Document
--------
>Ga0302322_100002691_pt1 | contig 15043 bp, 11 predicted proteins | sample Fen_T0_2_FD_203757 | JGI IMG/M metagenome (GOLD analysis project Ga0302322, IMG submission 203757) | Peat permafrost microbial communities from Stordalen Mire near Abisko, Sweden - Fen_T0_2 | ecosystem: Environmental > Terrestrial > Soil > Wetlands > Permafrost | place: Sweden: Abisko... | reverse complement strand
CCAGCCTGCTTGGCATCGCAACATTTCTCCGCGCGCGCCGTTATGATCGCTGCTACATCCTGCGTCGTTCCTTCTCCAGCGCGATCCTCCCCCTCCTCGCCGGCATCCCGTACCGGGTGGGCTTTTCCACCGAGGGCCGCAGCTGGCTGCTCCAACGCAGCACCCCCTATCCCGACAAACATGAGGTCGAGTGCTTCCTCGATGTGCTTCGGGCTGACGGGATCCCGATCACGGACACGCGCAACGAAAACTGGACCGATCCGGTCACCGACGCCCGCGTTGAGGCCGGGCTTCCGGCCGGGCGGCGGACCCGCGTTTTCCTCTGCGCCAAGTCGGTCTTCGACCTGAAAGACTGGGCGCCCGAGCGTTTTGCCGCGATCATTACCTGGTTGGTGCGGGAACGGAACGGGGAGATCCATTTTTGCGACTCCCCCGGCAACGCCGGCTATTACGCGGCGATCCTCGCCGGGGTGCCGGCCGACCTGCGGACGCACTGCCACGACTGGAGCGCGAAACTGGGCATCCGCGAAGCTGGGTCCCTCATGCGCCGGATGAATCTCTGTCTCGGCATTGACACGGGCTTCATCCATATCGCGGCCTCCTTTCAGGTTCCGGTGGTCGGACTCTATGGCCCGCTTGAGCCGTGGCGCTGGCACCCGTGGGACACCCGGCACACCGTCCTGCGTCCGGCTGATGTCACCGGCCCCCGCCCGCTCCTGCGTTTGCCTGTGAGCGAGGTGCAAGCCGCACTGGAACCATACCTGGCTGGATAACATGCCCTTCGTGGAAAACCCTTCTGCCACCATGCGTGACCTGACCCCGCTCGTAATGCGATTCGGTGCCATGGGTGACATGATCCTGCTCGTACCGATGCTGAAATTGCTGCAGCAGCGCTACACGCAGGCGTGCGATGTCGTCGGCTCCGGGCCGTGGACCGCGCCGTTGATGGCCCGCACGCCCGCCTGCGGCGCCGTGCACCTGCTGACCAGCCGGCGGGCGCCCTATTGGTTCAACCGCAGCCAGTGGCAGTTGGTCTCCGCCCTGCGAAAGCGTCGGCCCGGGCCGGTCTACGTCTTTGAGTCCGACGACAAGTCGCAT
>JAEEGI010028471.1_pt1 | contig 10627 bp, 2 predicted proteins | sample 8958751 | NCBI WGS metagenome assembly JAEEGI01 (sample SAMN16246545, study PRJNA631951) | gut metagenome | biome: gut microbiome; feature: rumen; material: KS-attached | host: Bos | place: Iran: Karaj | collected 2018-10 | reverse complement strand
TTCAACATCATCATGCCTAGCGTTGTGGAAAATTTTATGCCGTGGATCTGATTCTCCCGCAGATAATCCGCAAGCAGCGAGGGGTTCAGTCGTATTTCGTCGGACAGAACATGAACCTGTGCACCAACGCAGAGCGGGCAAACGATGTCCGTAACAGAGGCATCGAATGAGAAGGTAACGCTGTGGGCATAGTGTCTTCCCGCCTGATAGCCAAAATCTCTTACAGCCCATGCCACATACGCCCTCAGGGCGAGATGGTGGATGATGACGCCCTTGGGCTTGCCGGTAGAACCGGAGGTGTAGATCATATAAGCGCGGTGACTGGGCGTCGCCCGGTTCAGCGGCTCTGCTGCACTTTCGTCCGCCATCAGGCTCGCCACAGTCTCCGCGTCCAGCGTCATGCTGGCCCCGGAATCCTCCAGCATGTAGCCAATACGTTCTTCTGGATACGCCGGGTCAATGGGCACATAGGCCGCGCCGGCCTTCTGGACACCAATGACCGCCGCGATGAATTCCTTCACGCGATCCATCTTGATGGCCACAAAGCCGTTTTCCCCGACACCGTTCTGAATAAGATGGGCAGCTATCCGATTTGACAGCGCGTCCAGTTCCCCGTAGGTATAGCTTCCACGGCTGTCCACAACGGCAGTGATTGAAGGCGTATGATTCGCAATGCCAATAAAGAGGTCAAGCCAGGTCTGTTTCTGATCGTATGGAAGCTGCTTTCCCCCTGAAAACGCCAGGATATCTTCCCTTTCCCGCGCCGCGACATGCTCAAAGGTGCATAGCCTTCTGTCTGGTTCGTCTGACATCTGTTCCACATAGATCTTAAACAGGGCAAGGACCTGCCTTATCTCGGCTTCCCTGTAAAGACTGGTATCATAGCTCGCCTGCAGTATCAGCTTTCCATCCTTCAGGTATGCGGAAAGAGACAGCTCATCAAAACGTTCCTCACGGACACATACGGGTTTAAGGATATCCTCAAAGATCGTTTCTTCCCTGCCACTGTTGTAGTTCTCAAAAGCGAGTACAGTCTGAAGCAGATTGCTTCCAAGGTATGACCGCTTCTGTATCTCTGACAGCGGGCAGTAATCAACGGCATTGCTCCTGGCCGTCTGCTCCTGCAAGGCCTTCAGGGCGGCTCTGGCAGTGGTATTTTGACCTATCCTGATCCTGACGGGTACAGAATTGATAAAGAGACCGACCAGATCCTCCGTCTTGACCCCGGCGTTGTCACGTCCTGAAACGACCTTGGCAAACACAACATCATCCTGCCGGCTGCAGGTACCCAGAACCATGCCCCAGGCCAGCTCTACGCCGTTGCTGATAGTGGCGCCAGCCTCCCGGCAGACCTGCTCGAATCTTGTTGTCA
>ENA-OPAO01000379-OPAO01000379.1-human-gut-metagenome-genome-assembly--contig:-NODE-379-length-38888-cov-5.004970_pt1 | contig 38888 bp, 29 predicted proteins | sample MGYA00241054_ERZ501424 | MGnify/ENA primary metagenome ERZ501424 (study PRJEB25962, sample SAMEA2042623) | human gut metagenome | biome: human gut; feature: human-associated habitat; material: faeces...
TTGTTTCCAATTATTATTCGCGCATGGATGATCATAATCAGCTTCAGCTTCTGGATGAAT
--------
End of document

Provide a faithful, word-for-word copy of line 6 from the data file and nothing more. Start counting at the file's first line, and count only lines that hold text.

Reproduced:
TTGTTTCCAATTATTATTCGCGCATGGATGATCATAATCAGCTTCAGCTTCTGGATGAAT